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Asia-Pacific
Philippines braces for typhoon Megi
Storm gathers strength as it barrels towards northern provinces, packing winds of up to 230kph.
Last Modified: 17 Oct 2010 19:22 GMT
The typhoon was expected to make landfall in the northern Philippines on Monday [Reuters]

Typhoon Megi has gathered strength as it barrels towards the northern Philippines, prompting authorities to evacuate thousands of villagers to safer ground.

State weather forecasters said Megi had developed into a super typhoon and was set to hit the extreme northern Philippines on Monday before cutting westwards towards the South China Sea.

It was later expected to hit China, becoming the strongest typhoon this year to make landfall in the country, and prompting the weather agency to issue its second-highest level of alert, the state-run Xinhua news agency reported.

Megi could trigger landslides and cause storm surges in coastal areas, Philippine authorities said, as they began evacuating vulnerable communities.

On Sunday afternoon, it was already 450km east of the northern province of Cagayanas, the state weather bureau said.

Super typhoon

The storm was packing maximum winds of 195kph near the centre and gusts of up to 230kph, making it a super typhoon, forecasters said.

"Some are still gauging the situation, but those who are living in low areas have voluntarily gone to higher ground," Benito Ramos, the head of the National Disaster Risk Reduction and Management Council, said.

He said thousands of people had already been temporarily relocated from communities along the Cagayan river system, which had overflowed during previous typhoons.

Benigno Aquino, the Philippines' president, ordered all government agencies to be on high alert to prevent casualties, while the coast guard was instructed to ban all fishing vessels from setting off to sea in the north.

"The president is reiterating that all agencies concerned should be ready for the approaching super typhoon Juan [Megi]," Abigail Valte, a deputy spokeswoman for Aquino, said.

She warned the public against complacency, amid reports that the weather in some northern provinces remained clear as of early Sunday.

Norma Talosig, the regional chief of the Office of Civil Defence, said the government was not ruling out forced evacuation for those who refused to leave their homes despite being told to do so.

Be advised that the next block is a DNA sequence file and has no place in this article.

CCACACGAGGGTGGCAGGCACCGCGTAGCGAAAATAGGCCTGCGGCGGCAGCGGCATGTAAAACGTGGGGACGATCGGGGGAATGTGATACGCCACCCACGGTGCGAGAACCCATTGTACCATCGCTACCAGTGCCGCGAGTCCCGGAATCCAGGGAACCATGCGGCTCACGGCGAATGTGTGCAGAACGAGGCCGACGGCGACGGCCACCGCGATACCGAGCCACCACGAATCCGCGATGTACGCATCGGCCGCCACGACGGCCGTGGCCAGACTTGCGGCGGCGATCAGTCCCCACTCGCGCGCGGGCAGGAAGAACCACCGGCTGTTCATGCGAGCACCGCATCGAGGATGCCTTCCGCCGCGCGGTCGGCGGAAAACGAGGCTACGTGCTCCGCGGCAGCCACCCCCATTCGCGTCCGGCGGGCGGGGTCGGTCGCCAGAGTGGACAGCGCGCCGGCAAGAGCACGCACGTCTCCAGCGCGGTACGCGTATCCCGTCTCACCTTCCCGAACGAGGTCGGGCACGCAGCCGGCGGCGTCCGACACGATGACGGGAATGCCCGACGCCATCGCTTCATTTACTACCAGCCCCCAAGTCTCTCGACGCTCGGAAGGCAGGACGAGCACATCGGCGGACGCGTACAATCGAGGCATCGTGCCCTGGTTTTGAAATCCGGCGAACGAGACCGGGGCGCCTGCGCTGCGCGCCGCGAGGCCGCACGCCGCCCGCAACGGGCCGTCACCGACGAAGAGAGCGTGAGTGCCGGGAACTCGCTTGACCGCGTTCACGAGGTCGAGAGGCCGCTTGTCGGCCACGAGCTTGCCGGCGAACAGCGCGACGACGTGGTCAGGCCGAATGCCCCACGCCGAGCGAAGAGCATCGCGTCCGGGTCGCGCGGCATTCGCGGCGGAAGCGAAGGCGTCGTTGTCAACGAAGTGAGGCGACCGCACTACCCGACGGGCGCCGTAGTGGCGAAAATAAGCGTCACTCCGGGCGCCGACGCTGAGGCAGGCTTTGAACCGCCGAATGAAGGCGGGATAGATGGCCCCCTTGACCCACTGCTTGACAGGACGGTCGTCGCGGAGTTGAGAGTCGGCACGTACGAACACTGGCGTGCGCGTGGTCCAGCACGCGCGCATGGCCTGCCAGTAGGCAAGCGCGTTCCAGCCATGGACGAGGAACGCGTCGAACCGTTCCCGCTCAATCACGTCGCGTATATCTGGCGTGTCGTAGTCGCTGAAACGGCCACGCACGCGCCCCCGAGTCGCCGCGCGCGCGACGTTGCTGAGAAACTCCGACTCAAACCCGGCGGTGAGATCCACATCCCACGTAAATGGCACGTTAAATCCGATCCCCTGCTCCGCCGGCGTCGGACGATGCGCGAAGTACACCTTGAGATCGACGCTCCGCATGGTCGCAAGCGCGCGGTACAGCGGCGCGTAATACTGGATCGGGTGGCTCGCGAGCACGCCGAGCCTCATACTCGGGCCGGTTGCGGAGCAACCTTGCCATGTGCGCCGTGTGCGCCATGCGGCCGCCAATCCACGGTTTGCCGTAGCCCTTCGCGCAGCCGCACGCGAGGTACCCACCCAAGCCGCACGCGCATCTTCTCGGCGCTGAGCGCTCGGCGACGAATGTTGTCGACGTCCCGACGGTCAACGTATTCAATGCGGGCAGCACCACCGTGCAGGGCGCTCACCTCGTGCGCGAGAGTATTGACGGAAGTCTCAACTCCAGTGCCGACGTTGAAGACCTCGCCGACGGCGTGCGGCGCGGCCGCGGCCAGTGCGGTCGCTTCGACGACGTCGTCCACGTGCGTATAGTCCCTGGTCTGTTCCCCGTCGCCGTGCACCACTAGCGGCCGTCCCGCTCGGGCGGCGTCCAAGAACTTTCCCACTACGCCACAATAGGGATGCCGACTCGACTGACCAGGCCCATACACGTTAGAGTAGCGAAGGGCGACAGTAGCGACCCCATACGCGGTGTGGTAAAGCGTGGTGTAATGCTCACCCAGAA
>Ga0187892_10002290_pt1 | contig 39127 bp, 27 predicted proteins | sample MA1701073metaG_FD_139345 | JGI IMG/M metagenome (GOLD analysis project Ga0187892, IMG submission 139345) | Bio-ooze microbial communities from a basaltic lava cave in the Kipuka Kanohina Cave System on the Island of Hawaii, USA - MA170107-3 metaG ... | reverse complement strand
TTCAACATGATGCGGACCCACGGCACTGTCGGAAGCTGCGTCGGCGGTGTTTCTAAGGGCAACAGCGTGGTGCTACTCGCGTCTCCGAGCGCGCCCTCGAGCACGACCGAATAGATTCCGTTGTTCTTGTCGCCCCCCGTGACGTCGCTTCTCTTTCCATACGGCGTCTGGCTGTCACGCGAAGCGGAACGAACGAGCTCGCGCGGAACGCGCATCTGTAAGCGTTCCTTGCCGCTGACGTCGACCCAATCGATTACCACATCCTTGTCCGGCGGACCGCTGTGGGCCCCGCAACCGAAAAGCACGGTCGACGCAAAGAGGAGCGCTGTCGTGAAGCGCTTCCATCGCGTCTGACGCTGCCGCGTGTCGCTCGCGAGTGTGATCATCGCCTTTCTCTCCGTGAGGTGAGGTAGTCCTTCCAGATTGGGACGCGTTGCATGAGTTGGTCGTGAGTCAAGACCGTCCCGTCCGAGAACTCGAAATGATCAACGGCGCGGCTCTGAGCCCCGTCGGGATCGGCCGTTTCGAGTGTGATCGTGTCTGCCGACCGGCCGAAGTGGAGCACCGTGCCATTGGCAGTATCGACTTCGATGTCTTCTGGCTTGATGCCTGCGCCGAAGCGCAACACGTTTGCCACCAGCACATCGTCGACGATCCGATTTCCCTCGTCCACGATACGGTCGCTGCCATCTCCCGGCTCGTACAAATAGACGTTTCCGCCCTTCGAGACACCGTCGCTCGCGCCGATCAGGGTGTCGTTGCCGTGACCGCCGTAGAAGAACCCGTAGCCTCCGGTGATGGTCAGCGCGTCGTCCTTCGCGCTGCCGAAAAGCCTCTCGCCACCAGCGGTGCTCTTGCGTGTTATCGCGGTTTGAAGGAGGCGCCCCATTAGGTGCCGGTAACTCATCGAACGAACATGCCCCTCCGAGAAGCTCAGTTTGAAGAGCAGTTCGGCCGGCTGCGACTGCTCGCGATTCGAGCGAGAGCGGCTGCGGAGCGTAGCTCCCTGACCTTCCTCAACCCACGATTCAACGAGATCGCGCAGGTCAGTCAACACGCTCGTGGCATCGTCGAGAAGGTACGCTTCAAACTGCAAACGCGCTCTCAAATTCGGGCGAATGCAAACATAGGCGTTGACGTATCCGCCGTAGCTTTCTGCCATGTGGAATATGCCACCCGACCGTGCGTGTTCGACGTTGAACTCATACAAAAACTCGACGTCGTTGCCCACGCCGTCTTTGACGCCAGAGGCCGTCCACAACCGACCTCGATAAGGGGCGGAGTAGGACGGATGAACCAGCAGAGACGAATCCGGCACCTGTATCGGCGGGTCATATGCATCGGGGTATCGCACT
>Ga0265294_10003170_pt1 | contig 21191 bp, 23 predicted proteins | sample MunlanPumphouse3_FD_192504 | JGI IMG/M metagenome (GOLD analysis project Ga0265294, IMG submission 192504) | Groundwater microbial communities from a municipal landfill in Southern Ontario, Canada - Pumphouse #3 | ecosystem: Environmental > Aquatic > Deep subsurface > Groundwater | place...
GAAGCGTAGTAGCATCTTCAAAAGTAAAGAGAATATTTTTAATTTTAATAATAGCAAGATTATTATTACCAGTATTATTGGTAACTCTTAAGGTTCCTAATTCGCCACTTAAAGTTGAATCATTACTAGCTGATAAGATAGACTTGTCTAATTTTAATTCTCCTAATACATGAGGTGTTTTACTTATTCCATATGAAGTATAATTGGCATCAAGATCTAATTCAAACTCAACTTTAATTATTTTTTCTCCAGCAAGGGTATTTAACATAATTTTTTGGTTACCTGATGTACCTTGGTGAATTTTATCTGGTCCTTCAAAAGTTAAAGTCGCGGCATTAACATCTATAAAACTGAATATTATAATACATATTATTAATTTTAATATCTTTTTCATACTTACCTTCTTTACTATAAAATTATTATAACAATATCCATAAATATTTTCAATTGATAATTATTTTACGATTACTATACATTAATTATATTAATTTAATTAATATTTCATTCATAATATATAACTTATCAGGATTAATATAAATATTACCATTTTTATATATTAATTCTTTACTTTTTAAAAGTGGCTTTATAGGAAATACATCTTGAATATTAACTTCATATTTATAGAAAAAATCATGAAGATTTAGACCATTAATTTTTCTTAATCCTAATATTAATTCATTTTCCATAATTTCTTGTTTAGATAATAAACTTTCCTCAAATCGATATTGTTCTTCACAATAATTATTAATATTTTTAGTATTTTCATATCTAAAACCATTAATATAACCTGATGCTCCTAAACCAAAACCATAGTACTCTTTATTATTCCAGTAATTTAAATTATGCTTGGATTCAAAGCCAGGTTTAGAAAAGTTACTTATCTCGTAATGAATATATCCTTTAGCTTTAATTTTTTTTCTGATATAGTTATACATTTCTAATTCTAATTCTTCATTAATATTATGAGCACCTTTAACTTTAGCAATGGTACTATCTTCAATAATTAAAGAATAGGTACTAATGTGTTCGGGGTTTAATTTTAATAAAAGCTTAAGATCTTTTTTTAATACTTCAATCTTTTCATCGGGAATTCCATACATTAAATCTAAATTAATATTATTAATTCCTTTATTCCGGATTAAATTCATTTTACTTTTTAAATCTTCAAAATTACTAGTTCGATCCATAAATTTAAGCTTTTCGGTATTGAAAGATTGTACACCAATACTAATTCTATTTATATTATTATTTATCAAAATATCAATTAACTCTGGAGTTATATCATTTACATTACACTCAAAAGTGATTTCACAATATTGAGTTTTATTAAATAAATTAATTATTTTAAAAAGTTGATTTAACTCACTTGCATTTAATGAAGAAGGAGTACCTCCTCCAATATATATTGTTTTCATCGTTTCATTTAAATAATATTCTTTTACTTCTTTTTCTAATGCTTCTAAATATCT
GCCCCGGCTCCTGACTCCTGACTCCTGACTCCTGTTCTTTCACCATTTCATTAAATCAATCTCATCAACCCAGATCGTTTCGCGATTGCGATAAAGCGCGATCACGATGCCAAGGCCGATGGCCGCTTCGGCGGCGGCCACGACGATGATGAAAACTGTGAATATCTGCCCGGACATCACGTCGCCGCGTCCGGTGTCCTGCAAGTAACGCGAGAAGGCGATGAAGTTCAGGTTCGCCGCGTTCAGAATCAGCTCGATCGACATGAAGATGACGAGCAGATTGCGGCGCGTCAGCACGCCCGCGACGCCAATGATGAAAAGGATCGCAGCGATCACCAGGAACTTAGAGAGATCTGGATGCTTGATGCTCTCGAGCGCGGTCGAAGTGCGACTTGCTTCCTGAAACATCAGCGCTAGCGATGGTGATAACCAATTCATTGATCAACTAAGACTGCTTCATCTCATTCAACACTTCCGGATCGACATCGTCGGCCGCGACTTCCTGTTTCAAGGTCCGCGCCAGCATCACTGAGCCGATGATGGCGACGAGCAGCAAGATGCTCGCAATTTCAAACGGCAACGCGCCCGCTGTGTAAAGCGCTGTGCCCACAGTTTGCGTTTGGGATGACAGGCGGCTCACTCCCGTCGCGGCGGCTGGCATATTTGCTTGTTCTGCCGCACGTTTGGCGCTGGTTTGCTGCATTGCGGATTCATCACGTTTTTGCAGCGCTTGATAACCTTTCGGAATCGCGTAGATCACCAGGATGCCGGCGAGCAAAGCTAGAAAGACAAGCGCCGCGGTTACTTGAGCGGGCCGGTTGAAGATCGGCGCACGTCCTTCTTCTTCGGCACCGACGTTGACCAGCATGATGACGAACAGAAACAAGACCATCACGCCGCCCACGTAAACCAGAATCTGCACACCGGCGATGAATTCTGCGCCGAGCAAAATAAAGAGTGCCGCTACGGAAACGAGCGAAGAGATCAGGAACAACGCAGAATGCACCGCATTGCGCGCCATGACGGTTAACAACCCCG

"If we have to conduct forced evacuations, we'll do it for their safety," Talosig said on national radio.

"Our main objective is the safety of the community, the safety of the responders."

In the capital, Manila, disaster officials said food packs, medicine and rescue equipment, including rubber boats, were ready in areas expected to be lashed by the typhoon.

Nationwide alert

Agrimero Cruz, the national police spokesman senior superintendent, said additional search and rescue teams from Manila were en route to the north to bolster forces there.

"We have also declared a full alert status all over the country," Cruz said.

Search and rescue teams from Manila were send to bolster forces in the north of the Philippines [AFP]

The Philippines is battered by an average of 20 typhoons a year, some of them deadly.

Tropical Storm Ketsana and Typhoon Parma struck the northern Philippine island of Luzon within a week of each other in September and October last year, triggering the worst flooding in recent history.

The twin storms killed more than 1,000 people, affected nearly 10 million and caused damage to $4.3bn of infrastructure and property, according to the World Bank and international humanitarian agencies.

The US Navy's Joint Typhoon Warning Centre in its latest advisory on Sunday said Megi had undergone "rapid intensification", but could weaken as it moves across mountainous terrain after hitting Luzon.

Megi would then begin to steadily reintensify as it leaves the country heading for the South China Sea, it said.

China meanwhile warned its vessels to take shelter in ports and urged local authorities to prepare for emergencies caused by wind and rain, Xinhua said.

Source:
Agencies
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